You mentioned something very important. You not only need to know the names of the people that are working with you. You much ensure that they feel part of the company; when you know the names, you know what is happening with them at home, and you try to help them in any way. If you share your goals with the team, they even engage and participate with you in this long path and they want to see you succeed. The other thing which happens when you have a big corporation is that the employees do not know the management. They feel that they are just a number, and they know that they need to be paid at the end of the month. That's very sad

Alec:

That's exactly correct. I don't see a solution for these big companies other than to get smaller, to stay smaller or break up into smaller companies. I wish more companies would voluntarily break into smaller companies. I think they would see a lot of benefits from doing that, even if they all keep the cash flow going the same place if they could split the company up. Google's kind of done this in a decent way. It's not as small as it should be; in my opinion, I think it needs to be even smaller, but they went from being this one giant company to then splitting up into alphabet, to then sub-splitting everything else up smaller from there.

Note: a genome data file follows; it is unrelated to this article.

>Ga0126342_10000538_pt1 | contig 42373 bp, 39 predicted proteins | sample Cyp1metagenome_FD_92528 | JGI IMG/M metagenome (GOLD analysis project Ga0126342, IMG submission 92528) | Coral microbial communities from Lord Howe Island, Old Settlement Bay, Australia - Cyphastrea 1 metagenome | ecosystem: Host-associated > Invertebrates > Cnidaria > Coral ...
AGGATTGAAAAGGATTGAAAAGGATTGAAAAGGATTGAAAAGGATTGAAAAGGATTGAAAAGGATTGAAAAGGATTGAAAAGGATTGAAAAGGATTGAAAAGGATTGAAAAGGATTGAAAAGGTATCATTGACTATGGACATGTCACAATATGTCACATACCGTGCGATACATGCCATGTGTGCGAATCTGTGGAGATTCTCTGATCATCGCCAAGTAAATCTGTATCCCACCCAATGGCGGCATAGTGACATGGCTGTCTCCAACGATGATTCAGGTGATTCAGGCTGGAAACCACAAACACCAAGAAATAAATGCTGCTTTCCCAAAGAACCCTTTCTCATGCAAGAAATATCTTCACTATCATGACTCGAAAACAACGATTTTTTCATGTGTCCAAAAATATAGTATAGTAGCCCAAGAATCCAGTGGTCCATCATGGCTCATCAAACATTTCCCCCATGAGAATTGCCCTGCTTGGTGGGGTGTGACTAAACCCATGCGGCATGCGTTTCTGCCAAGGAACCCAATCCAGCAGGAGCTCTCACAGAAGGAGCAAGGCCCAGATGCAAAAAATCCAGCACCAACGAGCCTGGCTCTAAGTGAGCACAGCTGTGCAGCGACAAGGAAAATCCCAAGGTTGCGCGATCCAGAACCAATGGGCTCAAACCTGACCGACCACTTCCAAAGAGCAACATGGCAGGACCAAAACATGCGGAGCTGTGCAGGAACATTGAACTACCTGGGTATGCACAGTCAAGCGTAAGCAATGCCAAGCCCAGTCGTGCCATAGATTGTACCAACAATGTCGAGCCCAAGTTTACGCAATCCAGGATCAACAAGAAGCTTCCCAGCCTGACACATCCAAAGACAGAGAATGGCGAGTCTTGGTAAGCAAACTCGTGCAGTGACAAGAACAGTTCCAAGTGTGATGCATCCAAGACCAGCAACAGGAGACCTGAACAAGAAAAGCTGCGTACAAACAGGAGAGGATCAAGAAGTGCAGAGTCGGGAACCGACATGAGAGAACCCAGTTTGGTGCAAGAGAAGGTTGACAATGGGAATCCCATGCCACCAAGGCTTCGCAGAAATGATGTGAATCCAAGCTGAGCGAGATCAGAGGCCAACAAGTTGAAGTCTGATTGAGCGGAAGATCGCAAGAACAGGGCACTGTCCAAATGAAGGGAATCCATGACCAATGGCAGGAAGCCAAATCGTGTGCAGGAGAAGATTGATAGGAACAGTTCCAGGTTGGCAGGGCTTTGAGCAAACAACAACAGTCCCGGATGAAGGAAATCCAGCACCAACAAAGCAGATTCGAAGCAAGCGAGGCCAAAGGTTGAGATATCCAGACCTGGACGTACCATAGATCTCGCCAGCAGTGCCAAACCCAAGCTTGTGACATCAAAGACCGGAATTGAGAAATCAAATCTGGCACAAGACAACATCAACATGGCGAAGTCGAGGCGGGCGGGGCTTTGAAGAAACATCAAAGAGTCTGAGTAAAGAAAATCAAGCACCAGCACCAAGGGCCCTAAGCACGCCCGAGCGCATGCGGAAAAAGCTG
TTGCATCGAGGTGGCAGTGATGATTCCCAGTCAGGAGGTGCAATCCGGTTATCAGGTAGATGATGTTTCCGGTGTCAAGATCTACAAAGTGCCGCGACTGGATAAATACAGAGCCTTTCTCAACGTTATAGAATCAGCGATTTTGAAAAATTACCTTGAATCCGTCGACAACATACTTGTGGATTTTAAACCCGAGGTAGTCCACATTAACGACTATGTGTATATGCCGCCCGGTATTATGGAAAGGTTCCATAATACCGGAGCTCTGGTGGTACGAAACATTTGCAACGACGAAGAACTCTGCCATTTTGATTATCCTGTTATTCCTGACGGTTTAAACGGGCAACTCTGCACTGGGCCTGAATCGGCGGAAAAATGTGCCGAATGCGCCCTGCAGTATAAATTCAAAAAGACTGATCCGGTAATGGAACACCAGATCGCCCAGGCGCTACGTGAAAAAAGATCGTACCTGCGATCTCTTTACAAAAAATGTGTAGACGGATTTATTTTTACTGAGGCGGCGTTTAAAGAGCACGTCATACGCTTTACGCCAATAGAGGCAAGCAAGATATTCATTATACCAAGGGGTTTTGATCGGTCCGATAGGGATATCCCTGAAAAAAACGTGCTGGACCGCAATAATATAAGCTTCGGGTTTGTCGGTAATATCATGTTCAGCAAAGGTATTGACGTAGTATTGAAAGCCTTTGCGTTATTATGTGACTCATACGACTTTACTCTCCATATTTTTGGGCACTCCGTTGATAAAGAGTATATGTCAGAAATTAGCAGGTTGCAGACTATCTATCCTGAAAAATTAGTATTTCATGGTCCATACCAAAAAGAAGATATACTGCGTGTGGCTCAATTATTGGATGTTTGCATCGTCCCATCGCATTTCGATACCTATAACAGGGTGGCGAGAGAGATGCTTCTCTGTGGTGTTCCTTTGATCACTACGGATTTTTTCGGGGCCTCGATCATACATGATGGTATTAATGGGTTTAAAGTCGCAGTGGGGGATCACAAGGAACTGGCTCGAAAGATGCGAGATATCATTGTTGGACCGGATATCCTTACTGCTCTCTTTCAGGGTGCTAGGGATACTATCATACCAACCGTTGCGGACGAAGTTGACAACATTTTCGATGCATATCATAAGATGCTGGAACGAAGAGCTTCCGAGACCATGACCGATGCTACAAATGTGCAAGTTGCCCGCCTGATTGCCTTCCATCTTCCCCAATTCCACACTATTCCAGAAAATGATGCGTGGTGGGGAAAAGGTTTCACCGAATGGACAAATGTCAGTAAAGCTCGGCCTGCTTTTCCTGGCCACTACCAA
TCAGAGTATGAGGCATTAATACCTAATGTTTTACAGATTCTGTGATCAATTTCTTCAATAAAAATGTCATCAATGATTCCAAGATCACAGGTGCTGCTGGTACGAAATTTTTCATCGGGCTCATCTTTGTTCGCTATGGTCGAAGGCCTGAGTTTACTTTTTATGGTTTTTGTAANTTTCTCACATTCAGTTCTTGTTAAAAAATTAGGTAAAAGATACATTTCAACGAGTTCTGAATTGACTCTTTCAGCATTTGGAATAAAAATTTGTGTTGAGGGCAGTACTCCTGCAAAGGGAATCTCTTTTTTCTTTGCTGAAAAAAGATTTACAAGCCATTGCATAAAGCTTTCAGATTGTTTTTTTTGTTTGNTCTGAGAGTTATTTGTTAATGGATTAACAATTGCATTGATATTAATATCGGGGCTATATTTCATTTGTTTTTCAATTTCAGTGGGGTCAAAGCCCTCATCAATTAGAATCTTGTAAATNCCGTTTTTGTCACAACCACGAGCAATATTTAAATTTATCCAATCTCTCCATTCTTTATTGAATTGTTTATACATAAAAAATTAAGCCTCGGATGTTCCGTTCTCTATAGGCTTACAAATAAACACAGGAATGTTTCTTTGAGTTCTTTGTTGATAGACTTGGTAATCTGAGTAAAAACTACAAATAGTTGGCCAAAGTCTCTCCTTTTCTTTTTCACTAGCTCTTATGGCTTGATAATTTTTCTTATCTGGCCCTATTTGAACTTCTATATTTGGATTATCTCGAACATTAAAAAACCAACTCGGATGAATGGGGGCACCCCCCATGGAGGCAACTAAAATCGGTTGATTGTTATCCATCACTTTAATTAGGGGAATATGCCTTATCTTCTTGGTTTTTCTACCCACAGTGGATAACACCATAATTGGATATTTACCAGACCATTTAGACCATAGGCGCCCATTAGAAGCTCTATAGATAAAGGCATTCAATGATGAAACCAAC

You've got to be able to look someone in the eye when you do business with them. You never know if someone's trying to take advantage of me or they are exploiting the system, or are they simply customers that hard on their luck this month or they found something that's valuable to them. You don't know that unless you can talk to them in person. That's the beauty I think of smaller being better.

Luis:

Yes, I agree. Thank you very much, Alec. At this point, I don't know if you can give us some takeaways for the general public, business owners.

Alec:

There's one thing I want to leave with. There's an idea I want to start propagating, so this is my little mind virus I want to put out there, and I hope people start using this term. Feel free to use this on the podcast in the future; you don't have to credit me for it. There's a thing I want to call invisible ROI, which is the invisible return on investment. These are oftentimes the greatest return on investments; this would be investing in people, this would be in your own personal life travel is a fantastic example.